The role of a changing Arctic Ocean and climate for the biogeochemical cycling of dimethyl sulphide and carbon monoxide

Dimethyl sulphide (DMS) and carbon monoxide (CO) are climate-relevant trace gases that play key roles in the radiative budget of the Arctic atmosphere. Under global warming, Arctic sea ice retreats at an unprecedented rate, altering light penetration and biological communities, and potentially affect DMS and CO cycling in the Arctic Ocean. This could have socio-economic implications in and beyond the Arctic region. However, little is known about CO production pathways and emissions in this region and the future development of DMS and CO cycling. Here we summarize the current understanding and assess potential future changes of DMS and CO cycling in relation to changes in sea ice coverage, light penetration, bacterial and microalgal communities, pH and physical properties. We suggest that production of DMS and CO might increase with ice melting, increasing light availability and shifting phytoplankton community. Among others, policy measures should facilitate large-scale process studies, coordinated long term observations and modelling efforts to improve our current understanding of the cycling and emissions of DMS and CO in the Arctic Ocean and of global consequences.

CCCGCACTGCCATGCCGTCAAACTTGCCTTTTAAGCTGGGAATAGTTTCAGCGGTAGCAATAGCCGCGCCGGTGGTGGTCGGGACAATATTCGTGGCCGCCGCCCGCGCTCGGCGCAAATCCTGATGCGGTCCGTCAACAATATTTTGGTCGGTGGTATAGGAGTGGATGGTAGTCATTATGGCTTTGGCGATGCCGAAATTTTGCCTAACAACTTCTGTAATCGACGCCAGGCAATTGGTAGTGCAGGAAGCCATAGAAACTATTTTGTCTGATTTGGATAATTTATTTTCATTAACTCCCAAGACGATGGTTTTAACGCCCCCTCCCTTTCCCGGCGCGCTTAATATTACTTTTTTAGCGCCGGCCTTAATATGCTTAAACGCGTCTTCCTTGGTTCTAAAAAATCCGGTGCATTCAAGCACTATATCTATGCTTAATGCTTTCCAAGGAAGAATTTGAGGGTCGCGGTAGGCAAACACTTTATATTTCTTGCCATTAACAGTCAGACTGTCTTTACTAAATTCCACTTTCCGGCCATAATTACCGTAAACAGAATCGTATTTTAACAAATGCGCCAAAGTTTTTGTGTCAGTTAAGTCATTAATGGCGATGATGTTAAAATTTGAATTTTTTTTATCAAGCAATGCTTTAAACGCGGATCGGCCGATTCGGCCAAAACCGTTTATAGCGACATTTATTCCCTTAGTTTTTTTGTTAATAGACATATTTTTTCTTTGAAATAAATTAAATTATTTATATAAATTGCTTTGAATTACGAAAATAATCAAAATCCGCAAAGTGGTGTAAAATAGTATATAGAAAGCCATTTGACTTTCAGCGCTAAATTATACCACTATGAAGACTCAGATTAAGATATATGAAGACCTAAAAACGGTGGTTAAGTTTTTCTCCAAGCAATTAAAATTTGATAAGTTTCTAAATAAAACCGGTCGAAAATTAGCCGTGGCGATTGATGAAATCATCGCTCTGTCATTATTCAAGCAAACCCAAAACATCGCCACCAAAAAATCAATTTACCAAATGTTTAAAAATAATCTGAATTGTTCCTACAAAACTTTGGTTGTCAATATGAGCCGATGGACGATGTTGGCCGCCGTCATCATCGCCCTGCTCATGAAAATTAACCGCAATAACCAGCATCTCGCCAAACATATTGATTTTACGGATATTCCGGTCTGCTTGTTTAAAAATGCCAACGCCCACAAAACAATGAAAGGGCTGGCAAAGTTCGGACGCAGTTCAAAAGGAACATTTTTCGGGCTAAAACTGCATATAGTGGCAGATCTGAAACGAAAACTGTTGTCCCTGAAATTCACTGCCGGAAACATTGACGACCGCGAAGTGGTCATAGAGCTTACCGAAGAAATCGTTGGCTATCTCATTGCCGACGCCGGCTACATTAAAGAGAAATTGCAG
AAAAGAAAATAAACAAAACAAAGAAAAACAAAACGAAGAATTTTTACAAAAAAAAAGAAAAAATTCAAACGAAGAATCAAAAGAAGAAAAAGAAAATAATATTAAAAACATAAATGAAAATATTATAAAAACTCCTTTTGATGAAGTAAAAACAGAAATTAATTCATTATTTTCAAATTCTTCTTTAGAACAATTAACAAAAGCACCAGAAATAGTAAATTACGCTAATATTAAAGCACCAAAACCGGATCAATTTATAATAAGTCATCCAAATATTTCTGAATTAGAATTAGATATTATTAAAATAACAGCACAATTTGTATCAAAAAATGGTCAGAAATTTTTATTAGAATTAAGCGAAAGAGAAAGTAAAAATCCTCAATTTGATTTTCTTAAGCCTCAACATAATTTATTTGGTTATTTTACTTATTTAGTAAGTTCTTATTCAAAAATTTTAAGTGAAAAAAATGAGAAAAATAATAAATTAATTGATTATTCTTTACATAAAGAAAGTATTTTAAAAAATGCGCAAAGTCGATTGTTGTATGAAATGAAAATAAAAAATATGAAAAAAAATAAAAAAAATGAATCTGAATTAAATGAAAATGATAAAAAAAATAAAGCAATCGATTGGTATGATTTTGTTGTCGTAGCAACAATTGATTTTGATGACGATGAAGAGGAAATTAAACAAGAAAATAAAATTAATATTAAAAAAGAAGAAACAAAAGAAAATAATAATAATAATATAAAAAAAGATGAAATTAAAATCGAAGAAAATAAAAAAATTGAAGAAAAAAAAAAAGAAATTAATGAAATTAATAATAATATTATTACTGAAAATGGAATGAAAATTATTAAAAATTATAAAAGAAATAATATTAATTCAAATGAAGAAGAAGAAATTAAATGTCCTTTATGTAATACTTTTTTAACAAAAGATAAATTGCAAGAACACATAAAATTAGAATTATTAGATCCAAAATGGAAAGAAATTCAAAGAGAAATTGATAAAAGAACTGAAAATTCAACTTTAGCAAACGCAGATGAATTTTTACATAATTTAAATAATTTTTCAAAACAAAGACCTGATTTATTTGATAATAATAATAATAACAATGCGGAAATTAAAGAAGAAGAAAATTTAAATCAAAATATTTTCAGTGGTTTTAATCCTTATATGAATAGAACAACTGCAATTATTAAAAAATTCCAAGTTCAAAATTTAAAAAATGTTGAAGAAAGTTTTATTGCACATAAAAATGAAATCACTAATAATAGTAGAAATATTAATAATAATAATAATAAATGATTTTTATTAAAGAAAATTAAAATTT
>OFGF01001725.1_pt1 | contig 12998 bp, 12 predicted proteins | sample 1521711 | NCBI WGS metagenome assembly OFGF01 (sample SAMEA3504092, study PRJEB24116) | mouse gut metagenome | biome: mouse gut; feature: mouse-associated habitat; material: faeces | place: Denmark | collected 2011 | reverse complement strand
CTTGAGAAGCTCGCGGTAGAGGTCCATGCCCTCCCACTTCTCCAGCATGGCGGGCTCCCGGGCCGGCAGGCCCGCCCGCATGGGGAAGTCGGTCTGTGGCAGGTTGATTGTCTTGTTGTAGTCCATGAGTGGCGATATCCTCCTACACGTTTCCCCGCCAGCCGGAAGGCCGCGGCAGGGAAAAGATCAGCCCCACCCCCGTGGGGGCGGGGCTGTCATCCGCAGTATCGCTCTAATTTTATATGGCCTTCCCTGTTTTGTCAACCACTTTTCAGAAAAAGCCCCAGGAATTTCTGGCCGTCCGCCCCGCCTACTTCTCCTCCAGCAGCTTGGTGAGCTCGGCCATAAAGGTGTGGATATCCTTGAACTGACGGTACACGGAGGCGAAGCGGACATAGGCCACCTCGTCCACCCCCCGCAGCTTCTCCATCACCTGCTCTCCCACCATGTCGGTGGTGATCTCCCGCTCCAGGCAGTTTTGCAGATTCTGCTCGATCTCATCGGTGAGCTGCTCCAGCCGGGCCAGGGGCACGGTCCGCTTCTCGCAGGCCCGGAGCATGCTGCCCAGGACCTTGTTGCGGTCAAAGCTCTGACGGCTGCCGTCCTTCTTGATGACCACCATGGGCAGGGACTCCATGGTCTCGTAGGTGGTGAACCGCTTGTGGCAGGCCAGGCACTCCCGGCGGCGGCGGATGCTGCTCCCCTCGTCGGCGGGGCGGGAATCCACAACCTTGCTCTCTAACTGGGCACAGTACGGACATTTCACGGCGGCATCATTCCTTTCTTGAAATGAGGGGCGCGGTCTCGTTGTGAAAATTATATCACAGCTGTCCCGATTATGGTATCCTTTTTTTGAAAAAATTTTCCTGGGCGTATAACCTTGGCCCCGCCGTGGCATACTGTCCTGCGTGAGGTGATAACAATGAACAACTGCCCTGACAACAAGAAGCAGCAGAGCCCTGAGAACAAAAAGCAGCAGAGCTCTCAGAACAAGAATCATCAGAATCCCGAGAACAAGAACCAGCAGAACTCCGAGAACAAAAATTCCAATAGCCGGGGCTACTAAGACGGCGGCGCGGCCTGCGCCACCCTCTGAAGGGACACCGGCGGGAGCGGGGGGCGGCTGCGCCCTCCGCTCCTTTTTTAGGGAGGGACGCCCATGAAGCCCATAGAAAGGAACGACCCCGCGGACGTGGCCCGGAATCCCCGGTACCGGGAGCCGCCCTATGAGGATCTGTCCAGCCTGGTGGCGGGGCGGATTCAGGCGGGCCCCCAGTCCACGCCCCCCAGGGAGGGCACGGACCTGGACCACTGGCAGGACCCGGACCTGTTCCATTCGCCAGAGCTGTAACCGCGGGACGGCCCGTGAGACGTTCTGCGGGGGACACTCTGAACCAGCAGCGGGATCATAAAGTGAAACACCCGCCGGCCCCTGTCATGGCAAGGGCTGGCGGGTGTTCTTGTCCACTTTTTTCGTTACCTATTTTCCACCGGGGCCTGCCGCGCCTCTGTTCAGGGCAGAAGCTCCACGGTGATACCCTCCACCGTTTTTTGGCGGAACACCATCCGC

Campen H. I., Arévalo-Martínez D. L., Artioli Y., Brown I. J., Kitidis V., Lessin G., Rees A. P. & Bange H. W., in press. The role of a changing Arctic Ocean and climate for the biogeochemical cycling of dimethyl sulphide and carbon monoxide. Ambio. Article.


  • Reset

Subscribe

OA-ICC Highlights


%d bloggers like this: